Thursday, March 19, 2015

RA and Prefix Delegation on Ubuntu 14.04

I want my CIS-192 class to have access to public IP addresses for their projects. Unfortunately, there's just not enough IPv4 addresses for everyone. Rick setup prefix delegation on our router at school and I figured out how to integrate DHCP-PD and RA on Ubuntu. I based my efforts on the how-to here, but my network setup is quite different.

My Network

My network is loosely represented on the right. It consists of a Cisco router that is configured for SLAAC for addresses and prefix delegation for routers. Ubuntu has two interfaces. Their configuration is:

eth0: (External Interface) SLAAC
eth1: (Internal Interface) Generated by DHCP-PD from eth0.


Before you begin Ubuntu has to be configured to forward IPv6 packets. The following sysctl settings are required to make that work:

net.ipv6.conf.all.forwarding = 1
net.ipv6.conf.eth0.accept_ra = 2

In order for a router to accept RAs you must set the accept_ra variable to 2. The accept_ra variable is documented here. The documentation states: 

accept_ra - INTEGER 
  Accept Router Advertisements; autoconfigure using them. 

  It also determines whether or not to transmit Router Solicitations. If and only if the functional setting is to accept Router Advertisements, Router Solicitations will be transmitted. 

  Possible values are: 
    0 Do not accept Router Advertisements. 
    1 Accept Router Advertisements if forwarding is disabled. 
    2 Overrule forwarding behaviour. Accept Router Advertisements even if forwarding is enabled. Functional default: enabled if local forwarding is disabled. disabled if local forwarding is enabled.

Since I must accept RAs to be able to use eth0 this variable must be set to 2. Here's the IPv6 configuration of /etc/network/interfaces:

iface eth0 inet6 static
address 2001:db8::1
netmask 64

iface eth1 inet6 manual 

I've replaced my actual address with the RFC-3949 documentation address. Now I need to acquire a prefix from my DHCP server. I was not able to find any documentation that explained how to make the ISC DHCP client do this. Instead I installed the WIDE DHCP client:

apt-get install wide-dhcpv6-client 

Apt has a configuration script that asks what interface the DHCP client should use for performing DHCP. Be sure to set the interface that's facing the DCHP server (that's eth0 for me). The WIDE DHCP client needs to be told to ask for a prefix. In my case that's all it asks for. 

## this is: /etc/wide-dhcpv6/dhcp6c.conf

# Send a PD request on eth0 (external facing interface)
interface eth0 { 
  send ia-pd 1;
  script "/etc/wide-dhcpv6/dhcp6c-script";

# Upon receiving a prefix use the 
# information to set eth1 (internal facing interface)
id-assoc pd 1 {
  prefix-interface eth1 {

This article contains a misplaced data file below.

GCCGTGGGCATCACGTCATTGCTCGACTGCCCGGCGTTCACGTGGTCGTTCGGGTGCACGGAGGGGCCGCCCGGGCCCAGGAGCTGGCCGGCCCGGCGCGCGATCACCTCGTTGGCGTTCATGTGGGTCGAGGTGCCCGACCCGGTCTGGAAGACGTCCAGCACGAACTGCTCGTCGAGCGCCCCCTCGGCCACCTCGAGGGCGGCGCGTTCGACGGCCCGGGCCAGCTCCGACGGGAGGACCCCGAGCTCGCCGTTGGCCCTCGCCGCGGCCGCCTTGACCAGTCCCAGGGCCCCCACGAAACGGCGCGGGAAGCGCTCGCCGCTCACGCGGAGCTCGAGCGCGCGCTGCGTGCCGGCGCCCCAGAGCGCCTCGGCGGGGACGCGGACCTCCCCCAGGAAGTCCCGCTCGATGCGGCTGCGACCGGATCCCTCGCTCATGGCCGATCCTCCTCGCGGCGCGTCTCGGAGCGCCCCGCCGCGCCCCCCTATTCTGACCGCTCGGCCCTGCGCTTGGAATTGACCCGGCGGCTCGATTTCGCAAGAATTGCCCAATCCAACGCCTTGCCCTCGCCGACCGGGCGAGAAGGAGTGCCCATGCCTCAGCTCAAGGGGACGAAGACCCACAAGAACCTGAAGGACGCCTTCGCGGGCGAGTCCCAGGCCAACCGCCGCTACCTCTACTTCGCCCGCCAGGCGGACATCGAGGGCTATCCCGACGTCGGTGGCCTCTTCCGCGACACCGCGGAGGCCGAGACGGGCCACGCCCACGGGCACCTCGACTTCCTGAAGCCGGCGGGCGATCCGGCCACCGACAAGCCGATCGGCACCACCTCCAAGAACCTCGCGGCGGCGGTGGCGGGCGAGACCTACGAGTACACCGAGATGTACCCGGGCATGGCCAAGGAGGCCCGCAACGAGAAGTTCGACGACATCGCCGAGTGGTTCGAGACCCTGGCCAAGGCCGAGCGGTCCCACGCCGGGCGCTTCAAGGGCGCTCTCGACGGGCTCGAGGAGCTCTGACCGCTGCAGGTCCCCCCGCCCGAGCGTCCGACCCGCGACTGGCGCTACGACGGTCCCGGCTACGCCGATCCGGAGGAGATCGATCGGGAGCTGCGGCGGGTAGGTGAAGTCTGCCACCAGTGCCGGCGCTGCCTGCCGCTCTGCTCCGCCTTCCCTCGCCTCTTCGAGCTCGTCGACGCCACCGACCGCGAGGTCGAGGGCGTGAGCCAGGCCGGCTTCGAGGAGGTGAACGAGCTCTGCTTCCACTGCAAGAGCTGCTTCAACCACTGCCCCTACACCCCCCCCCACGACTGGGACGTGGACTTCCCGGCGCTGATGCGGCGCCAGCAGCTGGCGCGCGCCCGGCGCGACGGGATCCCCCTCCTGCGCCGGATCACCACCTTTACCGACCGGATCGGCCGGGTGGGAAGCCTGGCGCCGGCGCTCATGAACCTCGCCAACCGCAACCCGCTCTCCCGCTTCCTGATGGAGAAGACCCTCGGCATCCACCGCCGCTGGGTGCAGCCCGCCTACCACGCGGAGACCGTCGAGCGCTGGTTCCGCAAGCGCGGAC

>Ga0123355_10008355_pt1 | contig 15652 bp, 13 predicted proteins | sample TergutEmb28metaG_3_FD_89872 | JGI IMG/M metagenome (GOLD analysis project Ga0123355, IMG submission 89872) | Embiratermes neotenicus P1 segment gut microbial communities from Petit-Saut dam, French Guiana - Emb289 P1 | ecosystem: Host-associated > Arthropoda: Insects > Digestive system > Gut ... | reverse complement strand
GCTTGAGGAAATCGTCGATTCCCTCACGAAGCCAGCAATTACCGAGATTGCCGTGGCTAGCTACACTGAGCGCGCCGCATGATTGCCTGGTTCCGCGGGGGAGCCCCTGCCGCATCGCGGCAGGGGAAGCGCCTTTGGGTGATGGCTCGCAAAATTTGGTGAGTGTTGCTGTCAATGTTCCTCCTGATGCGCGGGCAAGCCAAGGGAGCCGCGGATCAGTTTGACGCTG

ifid 1;
    sla-id 1;  
    sla-len 0; 

It's worth describing the contents of the id-assoc stanza above. The information comes from the manual page. The DHCP client takes the prefix and computes new prefixes and interface addresses based on the lease and the information you've given. For each interface it generates the following:



The composition is a bit tricky, so let's take an example. Suppose you receive a lease for 2001:db8::/48 and you want to have up to 256 delegated subnets (i.e. sla-len is 8 bits) and had the following configuration:

id-assoc pd 1 {
  prefix-interface eth1 {
    ifid 1;
    sla-id 1;  
    sla-len 8; 
  prefix-interface eth2 {
    ifid 1;
    sla-id 2;  
    sla-len 8; 
  prefix-interface eth3 {
    ifid 1;
    sla-id 3;  
    sla-len 8; 

If all worked correctly you would have the following configuration: 

eth1: 2001:db8:0:1::1/56  
eth2: 2001:db8:0:2::1/56
eth3: 2001:db8:0:3::1/56

Astute observers will note that it's not possible to assign networks with a mask greater than 64. This means that if your DCHP server delegates /64 addresses (like mine does) you do not have any bits left for your sla-id so you must set sla-len to 0. If you don't set sla-len correctly the DHCP client silently fails. Grrr.

If all the above works you should be able to see an assigned address on your internal interface. The last step is to restart radvd and have it use the new address as the basis for sending out RAs. First configure radvd to pick up the prefix that's assigned to the interface: 

## this is /etc/radvd.conf
interface eth1
   AdvSendAdvert on;
   prefix ::/64 
        AdvOnLink on;
        AdvAutonomous on;

The empty prefix (::/64) directive will initially cause an error because radvd starts before the prefix delegation happens. There doesn't seem to be a upstart-y way to fix that so I added the following line to the bottom of my /etc/wide-dhcpv6/dhcp6c-script:

( sleep 10 ; service radvd reload )& 

Anytime the lease is renewed radvd will reload it's configuration files. This is probably close to what you want. The radvd.conf option DecrementLifetimes should probably be set to on. That is what you're supposed to do when you receive a prefix from DHCP. I haven't tried that option yet.

EDIT: This was necessary to make wide-dhcp start at the right time:

mv /etc/rc2.d/S20wide-dhcpv6-client /etc/rc2.d/S99wide-dhcpv6-client

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